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August 16, 2015


Third DIFC Courts Lecture of 2015 attended by over 100 UAE lawyers

Dubai, United Arab Emirates; 21 June 2015: Over one hundred UAE lawyers and members of the public gathered for the third DIFC Courts Lecture of 2015 to learn about the rules for the new Wills and Probate Registry.

The Registry operates under the jurisdiction of the DIFC Courts, which handles all probate claims related to registered wills. The Courts’ Chief Justice, Michael Hwang, also gave an address on how new DIFC Courts rules set out in RDC Part 55 relate to the functioning of the Registry.  Part 55 covers the probate processes through the Courts and are complementary to the DIFC Wills and Probate Registry Rules. Both sets of rules were enacted on April 29, 2015.

This was followed by a Q&A session with a panel including Dubai-based legal practitioners who discussed the rule drafting process, principles of wills construction, and the relevance of international laws. The panel comprised Diana Hamade, Founder of International Advocate Legal Services, Cynthia Trench, Principal of Trench & Associates, Alastair Glover, Principal Associate of Wragge Lawrence Graham & Co LLP, and Mihaela Cornelia Moldoveanu, Senior Manager of the DIFC Wills and Probate Registry. The full lecture video is accessible for viewing online at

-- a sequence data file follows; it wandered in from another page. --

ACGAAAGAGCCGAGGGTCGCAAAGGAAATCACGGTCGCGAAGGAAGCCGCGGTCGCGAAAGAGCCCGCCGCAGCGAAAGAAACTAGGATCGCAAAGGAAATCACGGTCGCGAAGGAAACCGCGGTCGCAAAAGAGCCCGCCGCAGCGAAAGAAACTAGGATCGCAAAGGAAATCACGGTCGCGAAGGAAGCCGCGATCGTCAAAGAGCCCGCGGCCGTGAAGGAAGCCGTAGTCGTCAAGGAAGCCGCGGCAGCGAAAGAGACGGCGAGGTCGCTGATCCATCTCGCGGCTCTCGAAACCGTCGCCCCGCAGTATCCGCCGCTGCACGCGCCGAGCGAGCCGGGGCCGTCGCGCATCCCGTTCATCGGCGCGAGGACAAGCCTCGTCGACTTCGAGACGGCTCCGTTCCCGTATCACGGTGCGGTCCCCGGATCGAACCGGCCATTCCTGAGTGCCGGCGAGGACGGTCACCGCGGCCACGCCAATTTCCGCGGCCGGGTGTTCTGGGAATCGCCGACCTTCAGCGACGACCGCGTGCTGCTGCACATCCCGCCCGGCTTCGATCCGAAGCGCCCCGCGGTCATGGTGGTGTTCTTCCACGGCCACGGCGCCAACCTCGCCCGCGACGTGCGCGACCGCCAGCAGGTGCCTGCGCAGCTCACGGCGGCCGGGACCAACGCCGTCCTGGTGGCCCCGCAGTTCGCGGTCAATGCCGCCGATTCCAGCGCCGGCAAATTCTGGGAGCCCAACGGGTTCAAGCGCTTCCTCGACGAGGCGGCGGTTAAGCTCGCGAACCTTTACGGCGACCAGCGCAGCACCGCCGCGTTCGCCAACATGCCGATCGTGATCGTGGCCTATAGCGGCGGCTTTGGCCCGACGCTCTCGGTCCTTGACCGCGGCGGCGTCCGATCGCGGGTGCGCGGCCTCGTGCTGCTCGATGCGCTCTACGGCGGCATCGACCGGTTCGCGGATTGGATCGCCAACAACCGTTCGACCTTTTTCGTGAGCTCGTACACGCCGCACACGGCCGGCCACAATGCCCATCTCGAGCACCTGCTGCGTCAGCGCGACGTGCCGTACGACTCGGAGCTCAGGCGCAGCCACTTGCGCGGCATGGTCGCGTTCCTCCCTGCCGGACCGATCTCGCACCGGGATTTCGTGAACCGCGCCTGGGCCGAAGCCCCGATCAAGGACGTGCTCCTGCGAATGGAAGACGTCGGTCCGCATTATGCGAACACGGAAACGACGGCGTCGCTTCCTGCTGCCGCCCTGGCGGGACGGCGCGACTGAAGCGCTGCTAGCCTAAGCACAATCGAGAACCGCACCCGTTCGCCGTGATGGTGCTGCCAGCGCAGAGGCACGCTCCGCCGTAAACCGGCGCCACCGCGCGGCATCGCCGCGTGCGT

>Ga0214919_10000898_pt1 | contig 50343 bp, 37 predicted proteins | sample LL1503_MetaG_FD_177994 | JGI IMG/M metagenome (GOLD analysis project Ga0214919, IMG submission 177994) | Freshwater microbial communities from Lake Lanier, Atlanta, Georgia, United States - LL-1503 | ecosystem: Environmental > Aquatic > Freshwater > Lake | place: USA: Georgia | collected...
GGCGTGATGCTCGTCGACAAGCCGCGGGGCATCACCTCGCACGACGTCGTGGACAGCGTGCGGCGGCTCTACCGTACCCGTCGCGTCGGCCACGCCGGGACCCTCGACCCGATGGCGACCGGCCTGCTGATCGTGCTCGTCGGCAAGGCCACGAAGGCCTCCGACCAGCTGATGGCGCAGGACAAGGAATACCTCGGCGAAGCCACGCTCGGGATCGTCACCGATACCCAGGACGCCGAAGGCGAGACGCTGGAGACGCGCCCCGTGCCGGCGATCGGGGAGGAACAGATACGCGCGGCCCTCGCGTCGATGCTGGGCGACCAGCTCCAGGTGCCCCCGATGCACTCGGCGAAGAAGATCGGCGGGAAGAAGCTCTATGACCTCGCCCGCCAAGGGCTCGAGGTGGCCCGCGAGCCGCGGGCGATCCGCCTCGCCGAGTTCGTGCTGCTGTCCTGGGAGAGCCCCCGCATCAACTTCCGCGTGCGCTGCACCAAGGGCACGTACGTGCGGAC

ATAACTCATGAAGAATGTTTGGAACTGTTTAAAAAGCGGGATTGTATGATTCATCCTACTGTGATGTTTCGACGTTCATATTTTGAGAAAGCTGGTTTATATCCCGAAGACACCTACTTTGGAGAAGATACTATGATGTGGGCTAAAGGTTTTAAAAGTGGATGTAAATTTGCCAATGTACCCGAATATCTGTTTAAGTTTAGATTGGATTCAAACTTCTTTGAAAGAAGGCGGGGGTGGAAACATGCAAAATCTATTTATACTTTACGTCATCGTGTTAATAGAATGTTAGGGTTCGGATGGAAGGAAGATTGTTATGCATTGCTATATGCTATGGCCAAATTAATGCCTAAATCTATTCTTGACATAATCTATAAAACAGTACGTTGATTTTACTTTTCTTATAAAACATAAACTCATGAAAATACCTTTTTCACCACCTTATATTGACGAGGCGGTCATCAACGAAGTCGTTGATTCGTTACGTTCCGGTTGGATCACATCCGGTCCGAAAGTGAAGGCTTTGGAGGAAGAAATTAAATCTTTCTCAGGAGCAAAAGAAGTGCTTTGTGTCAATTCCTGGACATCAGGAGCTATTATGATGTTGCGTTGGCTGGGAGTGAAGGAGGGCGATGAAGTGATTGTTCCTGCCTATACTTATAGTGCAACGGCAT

Chief Justice Hwang said: “The Wills and Probate Registry is based on international common law principles but is designed to be easily accessible to lawyers in the UAE, whatever their professional background. The large number of attendees to this lecture is reflective of the highly positive response to the Registry since its launch, and is meant to assist UAE legal professionals in their efforts to ensure they can advise their clients fully on this important new service.”

An initiative of the Dispute Resolution Authority (DRA), the Wills and Probate Registry aims to provide non-Muslim expatriates the ability to register English language wills that allow their Dubai assets to be transferred upon death according to their wishes. The rules reflect the spirit of UAE laws, which provide non-Muslims the right to choose the way in which their estates are distributed. The service only covers estates located in the Emirate of Dubai for both residents and non-residents.


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